Wednesday, 27 June 2001

Ursula K. Le Guin: A Wizard of Earthsea (1968)

Edition: Puffin, 1971

I enjoy Le Guin's writing much more when it is not being used to promote a particular agenda; this is not because of disagreement with what she is trying to say, but because the serious nature of her intention tends to overshadow the story itself. Even after more than twenty years since I first read this novel, and despite it being aimed at (older) children, A Wizard of Earthsea still holds my imagination more than any of her other stories.

Le Guin's story seems at first to be a retelling of one of the stock scenarios of young adult fantasy, the story of a young magician coming into his power. However, at least two things make the novel stand out. The first is the use which is made of the contrast between the noble, courtly and lettered, and the simple, folky and illiterate. Sparrowhawk, born in a poor village, yearns for the nobility that his magic gifts could bring; but as he grows he takes knowledge from the noble but must learn wisdom - in particular, patience, humility and self-control - from those closer to his own background. Even today, and despite Tolkien's example, most fantasy almost exclusively concentrates on the very highest levels of feudal society, at the expense of the less glamourous commoners.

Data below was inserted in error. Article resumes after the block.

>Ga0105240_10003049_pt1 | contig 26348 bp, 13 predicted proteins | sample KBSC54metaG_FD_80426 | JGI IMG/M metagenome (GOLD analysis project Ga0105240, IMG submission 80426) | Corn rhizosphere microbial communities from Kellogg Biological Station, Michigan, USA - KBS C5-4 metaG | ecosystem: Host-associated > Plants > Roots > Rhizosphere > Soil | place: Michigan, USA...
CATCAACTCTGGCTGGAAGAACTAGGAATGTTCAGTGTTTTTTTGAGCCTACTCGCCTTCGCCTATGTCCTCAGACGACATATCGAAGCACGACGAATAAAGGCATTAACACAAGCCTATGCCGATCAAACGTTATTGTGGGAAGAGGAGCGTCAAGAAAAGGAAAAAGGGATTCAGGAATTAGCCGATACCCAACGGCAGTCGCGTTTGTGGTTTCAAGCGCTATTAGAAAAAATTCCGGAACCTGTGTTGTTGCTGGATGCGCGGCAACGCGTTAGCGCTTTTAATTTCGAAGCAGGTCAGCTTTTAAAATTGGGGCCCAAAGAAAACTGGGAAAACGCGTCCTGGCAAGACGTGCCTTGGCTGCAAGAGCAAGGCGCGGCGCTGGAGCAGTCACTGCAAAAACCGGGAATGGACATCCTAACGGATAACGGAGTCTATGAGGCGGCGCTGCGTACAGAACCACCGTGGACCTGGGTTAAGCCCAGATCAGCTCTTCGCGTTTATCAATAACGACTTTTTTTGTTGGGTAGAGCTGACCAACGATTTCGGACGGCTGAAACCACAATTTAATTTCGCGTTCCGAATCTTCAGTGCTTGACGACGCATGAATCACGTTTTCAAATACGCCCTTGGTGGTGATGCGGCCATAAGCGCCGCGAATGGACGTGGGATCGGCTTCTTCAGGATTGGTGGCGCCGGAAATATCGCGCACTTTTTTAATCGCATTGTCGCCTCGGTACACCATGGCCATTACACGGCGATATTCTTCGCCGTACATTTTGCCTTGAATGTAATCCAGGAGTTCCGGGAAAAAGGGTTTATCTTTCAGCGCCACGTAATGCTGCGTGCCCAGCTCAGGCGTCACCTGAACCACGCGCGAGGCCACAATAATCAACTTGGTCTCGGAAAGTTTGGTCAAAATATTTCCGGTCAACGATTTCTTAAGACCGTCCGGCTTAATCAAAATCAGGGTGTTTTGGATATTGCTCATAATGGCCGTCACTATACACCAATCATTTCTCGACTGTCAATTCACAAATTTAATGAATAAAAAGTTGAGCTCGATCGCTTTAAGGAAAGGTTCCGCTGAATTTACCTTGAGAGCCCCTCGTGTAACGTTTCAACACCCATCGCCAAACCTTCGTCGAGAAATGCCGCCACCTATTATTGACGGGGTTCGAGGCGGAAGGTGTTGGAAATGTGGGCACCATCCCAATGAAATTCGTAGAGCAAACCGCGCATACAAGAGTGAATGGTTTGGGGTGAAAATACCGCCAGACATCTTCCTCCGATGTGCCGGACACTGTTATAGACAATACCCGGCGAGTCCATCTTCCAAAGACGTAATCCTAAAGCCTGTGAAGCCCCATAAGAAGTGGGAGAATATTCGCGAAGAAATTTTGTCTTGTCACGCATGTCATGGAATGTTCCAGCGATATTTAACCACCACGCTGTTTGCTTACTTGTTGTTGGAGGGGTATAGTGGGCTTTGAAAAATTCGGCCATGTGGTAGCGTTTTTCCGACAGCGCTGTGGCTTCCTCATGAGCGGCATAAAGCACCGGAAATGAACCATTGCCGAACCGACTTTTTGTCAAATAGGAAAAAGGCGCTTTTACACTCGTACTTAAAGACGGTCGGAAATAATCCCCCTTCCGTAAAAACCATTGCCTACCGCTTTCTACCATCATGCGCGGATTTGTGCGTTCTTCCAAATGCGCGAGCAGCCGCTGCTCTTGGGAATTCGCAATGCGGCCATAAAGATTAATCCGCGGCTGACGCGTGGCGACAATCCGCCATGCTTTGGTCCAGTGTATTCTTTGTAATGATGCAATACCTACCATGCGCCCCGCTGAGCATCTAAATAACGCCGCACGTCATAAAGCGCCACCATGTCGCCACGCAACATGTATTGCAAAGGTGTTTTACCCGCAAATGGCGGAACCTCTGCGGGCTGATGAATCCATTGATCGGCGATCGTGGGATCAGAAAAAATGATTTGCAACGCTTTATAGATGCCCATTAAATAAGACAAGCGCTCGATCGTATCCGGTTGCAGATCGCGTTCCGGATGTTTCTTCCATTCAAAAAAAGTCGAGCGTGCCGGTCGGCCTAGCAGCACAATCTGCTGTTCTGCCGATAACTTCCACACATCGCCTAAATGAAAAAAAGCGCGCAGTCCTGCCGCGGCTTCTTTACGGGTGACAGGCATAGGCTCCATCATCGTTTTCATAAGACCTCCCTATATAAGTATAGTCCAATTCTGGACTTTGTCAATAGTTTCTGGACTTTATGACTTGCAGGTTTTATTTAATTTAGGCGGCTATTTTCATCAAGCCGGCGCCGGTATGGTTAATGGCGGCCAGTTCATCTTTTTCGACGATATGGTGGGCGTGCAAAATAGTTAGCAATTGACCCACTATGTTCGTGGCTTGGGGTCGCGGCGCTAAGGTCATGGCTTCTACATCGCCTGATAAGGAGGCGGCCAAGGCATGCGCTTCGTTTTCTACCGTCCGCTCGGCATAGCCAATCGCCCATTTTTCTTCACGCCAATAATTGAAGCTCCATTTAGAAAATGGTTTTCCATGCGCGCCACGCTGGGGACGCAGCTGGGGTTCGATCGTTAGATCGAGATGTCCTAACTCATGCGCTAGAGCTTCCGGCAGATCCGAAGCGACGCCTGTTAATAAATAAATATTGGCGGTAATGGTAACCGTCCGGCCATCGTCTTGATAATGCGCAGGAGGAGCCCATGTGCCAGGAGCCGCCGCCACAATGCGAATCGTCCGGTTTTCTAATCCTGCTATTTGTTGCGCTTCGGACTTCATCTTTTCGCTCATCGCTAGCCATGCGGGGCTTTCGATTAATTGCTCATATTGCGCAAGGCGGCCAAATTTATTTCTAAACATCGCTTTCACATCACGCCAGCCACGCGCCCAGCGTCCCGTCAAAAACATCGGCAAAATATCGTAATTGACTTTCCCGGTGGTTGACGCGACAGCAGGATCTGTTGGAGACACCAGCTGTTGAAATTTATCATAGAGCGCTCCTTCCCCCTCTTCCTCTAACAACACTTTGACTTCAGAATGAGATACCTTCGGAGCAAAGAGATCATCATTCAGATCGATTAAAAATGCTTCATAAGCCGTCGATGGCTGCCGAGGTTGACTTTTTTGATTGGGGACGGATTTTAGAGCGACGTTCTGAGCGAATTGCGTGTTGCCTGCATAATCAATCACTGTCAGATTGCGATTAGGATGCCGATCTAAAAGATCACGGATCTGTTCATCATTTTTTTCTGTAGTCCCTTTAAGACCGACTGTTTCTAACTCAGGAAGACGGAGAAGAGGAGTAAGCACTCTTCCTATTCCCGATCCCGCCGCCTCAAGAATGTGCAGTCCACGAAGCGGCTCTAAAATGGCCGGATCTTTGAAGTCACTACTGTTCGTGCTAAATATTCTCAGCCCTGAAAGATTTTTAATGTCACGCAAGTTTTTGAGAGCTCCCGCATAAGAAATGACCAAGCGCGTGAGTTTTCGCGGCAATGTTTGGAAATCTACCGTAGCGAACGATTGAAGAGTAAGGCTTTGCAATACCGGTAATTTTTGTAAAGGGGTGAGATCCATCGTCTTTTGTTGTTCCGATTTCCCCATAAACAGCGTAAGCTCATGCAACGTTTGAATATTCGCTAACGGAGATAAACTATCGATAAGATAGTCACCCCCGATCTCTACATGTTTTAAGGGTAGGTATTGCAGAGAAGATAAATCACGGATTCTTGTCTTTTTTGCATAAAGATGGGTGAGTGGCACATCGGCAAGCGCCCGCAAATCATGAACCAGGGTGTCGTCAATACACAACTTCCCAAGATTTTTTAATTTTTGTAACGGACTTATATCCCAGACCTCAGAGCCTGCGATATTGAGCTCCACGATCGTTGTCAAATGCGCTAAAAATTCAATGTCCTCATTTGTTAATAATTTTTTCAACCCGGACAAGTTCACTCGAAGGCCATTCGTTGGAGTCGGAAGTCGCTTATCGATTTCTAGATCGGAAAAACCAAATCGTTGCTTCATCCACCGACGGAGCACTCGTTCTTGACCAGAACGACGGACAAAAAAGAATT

The other important element is the nature of Sparrowhawk's struggle. This is not a story of a battle against evil in the world or of other men's devising (though he does fight dragons). In a foolish, forbidden duel with another student wizard, Sparrowhawk sets free a shadow, an evil presence from the world of the dead; he himself has to overcome it. It is against the consequences of his own pride that he fights, and le Guin gives the shadow an evil spirituality which is quite frightening. more so than purely phsyical dangers would be.

Through the battle with the shadow le Guin is trying to make a point, but it is kept more in check than usual and is sufficiently general that it doesn't overwhelm the story. This point is that it is often ourselves who are our own greatest enemies when it comes to growing up, to becoming who we could be at our best.

When this slightly deeper than usual storyline is presented in a well imagined and realised background with good characterisation, the result is a classic, and that is what A Wizard of Earthsea and its sequels have become.

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